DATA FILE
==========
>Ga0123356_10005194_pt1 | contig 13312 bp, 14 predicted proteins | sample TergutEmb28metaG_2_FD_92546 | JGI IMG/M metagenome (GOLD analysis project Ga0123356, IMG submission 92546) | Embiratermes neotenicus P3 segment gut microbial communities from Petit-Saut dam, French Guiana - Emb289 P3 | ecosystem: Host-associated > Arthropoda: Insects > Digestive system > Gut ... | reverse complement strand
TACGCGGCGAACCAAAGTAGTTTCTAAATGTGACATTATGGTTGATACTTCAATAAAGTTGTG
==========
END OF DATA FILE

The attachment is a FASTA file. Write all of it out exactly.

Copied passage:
>Ga0123356_10005194_pt1 | contig 13312 bp, 14 predicted proteins | sample TergutEmb28metaG_2_FD_92546 | JGI IMG/M metagenome (GOLD analysis project Ga0123356, IMG submission 92546) | Embiratermes neotenicus P3 segment gut microbial communities from Petit-Saut dam, French Guiana - Emb289 P3 | ecosystem: Host-associated > Arthropoda: Insects > Digestive system > Gut ... | reverse complement strand
TACGCGGCGAACCAAAGTAGTTTCTAAATGTGACATTATGGTTGATACTTCAATAAAGTTGTG